The board considered their purpose as part of a national effort to raise the quality of American visual art, ideally on par with the greats of Europe and the ancient world. "In empires and monarchies every protection is afforded to institutions of arts. Regarded as the harbingers of refinement, and the heralds of prosperity, they diffuse a radiance around thrones, and a lustre on the rulers that cherish them. In our republican land, genius cannot receive this munificent patronage, but, by the establishment of art unions, the sovereign people can stimulate and educe merit under the combined influence of those urgent springs of action -- emulation and recompense. The divines, statesmen, soldiers and writers of New England, fostered by public applause and patronage, have given high proof of their merit, and we regard the Art Union as destined to elevate the character of our artists. Its fostering patronage will prove that, by affording adequate opportunity, New England is as congenial to the arts of design, as the lands which have produced a Michael Angelo, a Praxiteles, a Wilkie, or the Vernsets (i.e. Claude Joseph Vernet, Carle Vernet, Horace Vernet)."[6]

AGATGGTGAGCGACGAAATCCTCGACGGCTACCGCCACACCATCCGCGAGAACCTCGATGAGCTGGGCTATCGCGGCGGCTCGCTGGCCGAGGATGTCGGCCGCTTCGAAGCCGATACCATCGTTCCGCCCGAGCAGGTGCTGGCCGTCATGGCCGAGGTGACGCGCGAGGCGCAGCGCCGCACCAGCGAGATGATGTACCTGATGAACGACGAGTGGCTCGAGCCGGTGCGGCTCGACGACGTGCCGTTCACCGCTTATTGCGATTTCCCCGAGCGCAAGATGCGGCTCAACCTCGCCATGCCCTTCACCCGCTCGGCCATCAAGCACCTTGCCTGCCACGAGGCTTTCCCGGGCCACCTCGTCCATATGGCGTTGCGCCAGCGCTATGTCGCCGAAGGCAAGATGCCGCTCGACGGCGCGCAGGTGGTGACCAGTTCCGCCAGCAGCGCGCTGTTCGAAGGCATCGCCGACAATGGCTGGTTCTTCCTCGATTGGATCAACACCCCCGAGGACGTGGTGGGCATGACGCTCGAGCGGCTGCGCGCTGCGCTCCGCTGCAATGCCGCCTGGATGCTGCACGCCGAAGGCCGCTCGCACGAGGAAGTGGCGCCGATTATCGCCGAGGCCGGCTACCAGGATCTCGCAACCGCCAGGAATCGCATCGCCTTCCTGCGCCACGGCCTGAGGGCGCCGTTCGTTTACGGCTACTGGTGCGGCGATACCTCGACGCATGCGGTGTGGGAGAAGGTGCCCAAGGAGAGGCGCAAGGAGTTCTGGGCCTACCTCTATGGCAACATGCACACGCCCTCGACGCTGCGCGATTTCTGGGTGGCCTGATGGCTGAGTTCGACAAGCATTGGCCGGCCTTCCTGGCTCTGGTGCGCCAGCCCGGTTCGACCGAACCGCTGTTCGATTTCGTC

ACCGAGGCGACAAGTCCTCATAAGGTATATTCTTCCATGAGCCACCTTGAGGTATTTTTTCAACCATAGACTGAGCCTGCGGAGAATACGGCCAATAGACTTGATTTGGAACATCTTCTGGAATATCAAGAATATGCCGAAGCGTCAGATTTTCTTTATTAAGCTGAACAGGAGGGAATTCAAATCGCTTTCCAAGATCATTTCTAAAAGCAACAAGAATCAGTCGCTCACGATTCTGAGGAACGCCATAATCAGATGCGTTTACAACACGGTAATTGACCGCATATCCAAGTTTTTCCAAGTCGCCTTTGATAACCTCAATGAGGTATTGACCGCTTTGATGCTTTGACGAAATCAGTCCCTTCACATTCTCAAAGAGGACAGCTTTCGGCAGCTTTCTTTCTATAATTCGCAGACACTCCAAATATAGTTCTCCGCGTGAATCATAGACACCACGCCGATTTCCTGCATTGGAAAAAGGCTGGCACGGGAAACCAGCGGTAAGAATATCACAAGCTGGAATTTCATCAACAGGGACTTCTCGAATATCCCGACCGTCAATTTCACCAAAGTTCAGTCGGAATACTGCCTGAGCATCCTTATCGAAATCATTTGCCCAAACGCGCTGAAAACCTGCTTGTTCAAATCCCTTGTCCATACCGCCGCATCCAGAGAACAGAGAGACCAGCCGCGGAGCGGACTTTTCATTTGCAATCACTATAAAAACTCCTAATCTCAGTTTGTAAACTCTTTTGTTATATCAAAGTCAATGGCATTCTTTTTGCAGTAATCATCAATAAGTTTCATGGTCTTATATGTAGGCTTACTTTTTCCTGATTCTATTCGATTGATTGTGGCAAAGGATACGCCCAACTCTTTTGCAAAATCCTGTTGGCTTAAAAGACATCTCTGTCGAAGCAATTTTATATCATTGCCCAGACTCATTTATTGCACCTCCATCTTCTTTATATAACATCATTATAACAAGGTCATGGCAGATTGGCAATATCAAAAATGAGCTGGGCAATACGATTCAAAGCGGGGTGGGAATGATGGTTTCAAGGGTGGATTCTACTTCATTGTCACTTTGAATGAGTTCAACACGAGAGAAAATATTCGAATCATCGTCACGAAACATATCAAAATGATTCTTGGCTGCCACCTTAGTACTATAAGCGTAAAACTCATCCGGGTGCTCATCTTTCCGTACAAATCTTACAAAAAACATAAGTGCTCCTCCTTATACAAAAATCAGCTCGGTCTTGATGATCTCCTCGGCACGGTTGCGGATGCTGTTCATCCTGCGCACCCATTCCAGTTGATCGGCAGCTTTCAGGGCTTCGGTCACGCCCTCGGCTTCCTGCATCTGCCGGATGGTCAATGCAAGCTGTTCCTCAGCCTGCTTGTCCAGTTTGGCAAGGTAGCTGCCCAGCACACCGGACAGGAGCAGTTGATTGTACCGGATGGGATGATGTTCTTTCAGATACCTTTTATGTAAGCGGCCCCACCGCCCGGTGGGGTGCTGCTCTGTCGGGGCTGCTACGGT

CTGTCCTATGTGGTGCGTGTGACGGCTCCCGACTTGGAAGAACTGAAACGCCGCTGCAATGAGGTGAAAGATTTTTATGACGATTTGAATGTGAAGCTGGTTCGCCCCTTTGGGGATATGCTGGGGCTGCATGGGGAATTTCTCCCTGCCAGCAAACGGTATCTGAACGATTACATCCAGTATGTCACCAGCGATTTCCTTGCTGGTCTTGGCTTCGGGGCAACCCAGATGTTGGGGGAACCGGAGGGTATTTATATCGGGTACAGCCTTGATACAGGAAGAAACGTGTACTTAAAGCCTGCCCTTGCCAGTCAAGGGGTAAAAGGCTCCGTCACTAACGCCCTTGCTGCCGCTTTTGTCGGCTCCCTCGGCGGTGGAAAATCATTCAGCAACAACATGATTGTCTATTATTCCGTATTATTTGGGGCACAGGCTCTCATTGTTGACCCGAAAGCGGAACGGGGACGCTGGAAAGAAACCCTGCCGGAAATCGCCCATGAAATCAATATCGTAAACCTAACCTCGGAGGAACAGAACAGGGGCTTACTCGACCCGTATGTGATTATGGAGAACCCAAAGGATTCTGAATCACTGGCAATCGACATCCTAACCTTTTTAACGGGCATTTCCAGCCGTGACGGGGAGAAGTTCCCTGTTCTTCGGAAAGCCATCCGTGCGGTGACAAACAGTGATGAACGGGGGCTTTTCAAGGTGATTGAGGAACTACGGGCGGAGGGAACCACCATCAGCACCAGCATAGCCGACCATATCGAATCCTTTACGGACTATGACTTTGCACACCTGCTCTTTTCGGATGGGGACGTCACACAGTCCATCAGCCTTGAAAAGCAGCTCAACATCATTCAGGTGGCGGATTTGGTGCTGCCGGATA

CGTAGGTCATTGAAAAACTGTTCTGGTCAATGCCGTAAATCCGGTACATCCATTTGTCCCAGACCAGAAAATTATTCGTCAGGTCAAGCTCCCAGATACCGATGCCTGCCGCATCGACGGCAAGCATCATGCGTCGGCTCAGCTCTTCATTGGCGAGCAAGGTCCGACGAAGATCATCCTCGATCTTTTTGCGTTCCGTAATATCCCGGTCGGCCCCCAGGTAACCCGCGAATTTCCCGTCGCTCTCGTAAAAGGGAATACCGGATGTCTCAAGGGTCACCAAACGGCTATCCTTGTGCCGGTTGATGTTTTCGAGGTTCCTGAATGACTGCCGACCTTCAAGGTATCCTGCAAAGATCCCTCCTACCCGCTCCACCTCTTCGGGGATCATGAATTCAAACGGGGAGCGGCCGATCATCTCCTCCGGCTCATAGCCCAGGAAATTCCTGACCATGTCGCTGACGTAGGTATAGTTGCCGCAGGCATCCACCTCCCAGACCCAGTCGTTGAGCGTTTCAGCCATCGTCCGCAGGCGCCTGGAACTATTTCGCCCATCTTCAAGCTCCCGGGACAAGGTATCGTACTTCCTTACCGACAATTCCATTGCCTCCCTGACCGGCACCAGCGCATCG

In the mid-19th century, a number of art unions were organized in the U.S., some more respectable than others. The New England Art Union enjoyed a solid reputation. As one observer commented:

"If I have of late been more solicitous for the N.E. Art-Union, it is because it is new, and because I know that the men who direct it are gentlemen, in the true sense of the word; and am fully confident that they will not domineer, and dictate, and calumniate, and make false pretences about the value of their prints and paintings, and puff the servile daubers who submit to them, and declare that the country produces no better works than theirs, and that all who are not their loyal subjects are of no account at tall, and that they have 'declined' their works. Such a line of argument, affecting to despise their opponents, yet covertly stinging them with envenomed sneers and lies -- such blackguardism the Managers of the New England Art Union cannot possibly commit, because they are gentlemen. Edward Everett, Henry W. Longfellow, Franklin Dexter; has anybody heard of them? does anybody want a better guarantee?"[7]